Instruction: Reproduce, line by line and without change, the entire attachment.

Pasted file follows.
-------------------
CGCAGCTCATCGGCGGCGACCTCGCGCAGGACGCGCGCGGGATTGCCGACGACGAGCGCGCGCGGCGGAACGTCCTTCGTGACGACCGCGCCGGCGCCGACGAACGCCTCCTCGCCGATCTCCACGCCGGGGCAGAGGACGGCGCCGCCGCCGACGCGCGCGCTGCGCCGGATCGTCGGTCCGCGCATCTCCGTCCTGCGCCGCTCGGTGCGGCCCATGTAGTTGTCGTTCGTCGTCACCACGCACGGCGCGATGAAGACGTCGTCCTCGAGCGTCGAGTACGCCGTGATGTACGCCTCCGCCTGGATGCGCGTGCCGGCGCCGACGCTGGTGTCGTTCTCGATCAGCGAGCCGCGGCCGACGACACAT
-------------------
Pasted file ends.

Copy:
CGCAGCTCATCGGCGGCGACCTCGCGCAGGACGCGCGCGGGATTGCCGACGACGAGCGCGCGCGGCGGAACGTCCTTCGTGACGACCGCGCCGGCGCCGACGAACGCCTCCTCGCCGATCTCCACGCCGGGGCAGAGGACGGCGCCGCCGCCGACGCGCGCGCTGCGCCGGATCGTCGGTCCGCGCATCTCCGTCCTGCGCCGCTCGGTGCGGCCCATGTAGTTGTCGTTCGTCGTCACCACGCACGGCGCGATGAAGACGTCGTCCTCGAGCGTCGAGTACGCCGTGATGTACGCCTCCGCCTGGATGCGCGTGCCGGCGCCGACGCTGGTGTCGTTCTCGATCAGCGAGCCGCGGCCGACGACACAT